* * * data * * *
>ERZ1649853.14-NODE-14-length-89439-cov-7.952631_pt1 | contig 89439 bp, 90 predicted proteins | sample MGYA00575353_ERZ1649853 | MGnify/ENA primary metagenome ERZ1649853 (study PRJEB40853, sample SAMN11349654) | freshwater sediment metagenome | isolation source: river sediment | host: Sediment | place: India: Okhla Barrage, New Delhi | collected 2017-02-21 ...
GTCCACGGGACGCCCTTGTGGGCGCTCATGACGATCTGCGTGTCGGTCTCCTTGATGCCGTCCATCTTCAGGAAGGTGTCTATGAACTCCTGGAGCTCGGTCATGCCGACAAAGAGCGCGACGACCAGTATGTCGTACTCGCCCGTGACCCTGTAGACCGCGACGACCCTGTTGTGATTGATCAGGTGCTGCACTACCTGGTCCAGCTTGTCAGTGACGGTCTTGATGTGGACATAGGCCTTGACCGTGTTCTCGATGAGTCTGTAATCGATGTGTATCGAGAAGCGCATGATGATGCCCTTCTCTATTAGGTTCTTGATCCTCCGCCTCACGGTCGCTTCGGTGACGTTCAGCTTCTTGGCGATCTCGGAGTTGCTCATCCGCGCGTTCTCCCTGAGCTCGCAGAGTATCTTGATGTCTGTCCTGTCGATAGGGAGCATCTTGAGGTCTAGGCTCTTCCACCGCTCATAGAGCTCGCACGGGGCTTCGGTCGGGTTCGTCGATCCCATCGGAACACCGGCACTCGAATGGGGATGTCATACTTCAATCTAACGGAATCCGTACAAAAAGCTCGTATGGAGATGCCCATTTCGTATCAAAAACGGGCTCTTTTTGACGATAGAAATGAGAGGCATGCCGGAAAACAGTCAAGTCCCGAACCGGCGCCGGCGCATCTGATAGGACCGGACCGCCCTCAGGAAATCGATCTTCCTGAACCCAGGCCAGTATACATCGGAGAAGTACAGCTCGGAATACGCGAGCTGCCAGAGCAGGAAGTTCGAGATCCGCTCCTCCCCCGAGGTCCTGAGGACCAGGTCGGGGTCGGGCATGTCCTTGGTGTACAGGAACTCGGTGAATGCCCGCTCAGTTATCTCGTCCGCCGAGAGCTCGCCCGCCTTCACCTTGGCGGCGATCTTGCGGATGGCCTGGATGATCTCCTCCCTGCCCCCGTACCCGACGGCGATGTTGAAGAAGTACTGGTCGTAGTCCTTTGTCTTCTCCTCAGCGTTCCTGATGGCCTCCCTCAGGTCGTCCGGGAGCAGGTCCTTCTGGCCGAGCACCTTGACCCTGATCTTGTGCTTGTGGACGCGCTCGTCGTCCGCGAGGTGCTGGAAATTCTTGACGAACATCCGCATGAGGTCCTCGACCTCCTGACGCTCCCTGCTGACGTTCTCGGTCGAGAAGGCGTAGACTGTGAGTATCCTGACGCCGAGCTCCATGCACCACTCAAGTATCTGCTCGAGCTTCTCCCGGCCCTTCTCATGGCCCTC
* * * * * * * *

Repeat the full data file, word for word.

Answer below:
>ERZ1649853.14-NODE-14-length-89439-cov-7.952631_pt1 | contig 89439 bp, 90 predicted proteins | sample MGYA00575353_ERZ1649853 | MGnify/ENA primary metagenome ERZ1649853 (study PRJEB40853, sample SAMN11349654) | freshwater sediment metagenome | isolation source: river sediment | host: Sediment | place: India: Okhla Barrage, New Delhi | collected 2017-02-21 ...
GTCCACGGGACGCCCTTGTGGGCGCTCATGACGATCTGCGTGTCGGTCTCCTTGATGCCGTCCATCTTCAGGAAGGTGTCTATGAACTCCTGGAGCTCGGTCATGCCGACAAAGAGCGCGACGACCAGTATGTCGTACTCGCCCGTGACCCTGTAGACCGCGACGACCCTGTTGTGATTGATCAGGTGCTGCACTACCTGGTCCAGCTTGTCAGTGACGGTCTTGATGTGGACATAGGCCTTGACCGTGTTCTCGATGAGTCTGTAATCGATGTGTATCGAGAAGCGCATGATGATGCCCTTCTCTATTAGGTTCTTGATCCTCCGCCTCACGGTCGCTTCGGTGACGTTCAGCTTCTTGGCGATCTCGGAGTTGCTCATCCGCGCGTTCTCCCTGAGCTCGCAGAGTATCTTGATGTCTGTCCTGTCGATAGGGAGCATCTTGAGGTCTAGGCTCTTCCACCGCTCATAGAGCTCGCACGGGGCTTCGGTCGGGTTCGTCGATCCCATCGGAACACCGGCACTCGAATGGGGATGTCATACTTCAATCTAACGGAATCCGTACAAAAAGCTCGTATGGAGATGCCCATTTCGTATCAAAAACGGGCTCTTTTTGACGATAGAAATGAGAGGCATGCCGGAAAACAGTCAAGTCCCGAACCGGCGCCGGCGCATCTGATAGGACCGGACCGCCCTCAGGAAATCGATCTTCCTGAACCCAGGCCAGTATACATCGGAGAAGTACAGCTCGGAATACGCGAGCTGCCAGAGCAGGAAGTTCGAGATCCGCTCCTCCCCCGAGGTCCTGAGGACCAGGTCGGGGTCGGGCATGTCCTTGGTGTACAGGAACTCGGTGAATGCCCGCTCAGTTATCTCGTCCGCCGAGAGCTCGCCCGCCTTCACCTTGGCGGCGATCTTGCGGATGGCCTGGATGATCTCCTCCCTGCCCCCGTACCCGACGGCGATGTTGAAGAAGTACTGGTCGTAGTCCTTTGTCTTCTCCTCAGCGTTCCTGATGGCCTCCCTCAGGTCGTCCGGGAGCAGGTCCTTCTGGCCGAGCACCTTGACCCTGATCTTGTGCTTGTGGACGCGCTCGTCGTCCGCGAGGTGCTGGAAATTCTTGACGAACATCCGCATGAGGTCCTCGACCTCCTGACGCTCCCTGCTGACGTTCTCGGTCGAGAAGGCGTAGACTGTGAGTATCCTGACGCCGAGCTCCATGCACCACTCAAGTATCTGCTCGAGCTTCTCCCGGCCCTTCTCATGGCCCTC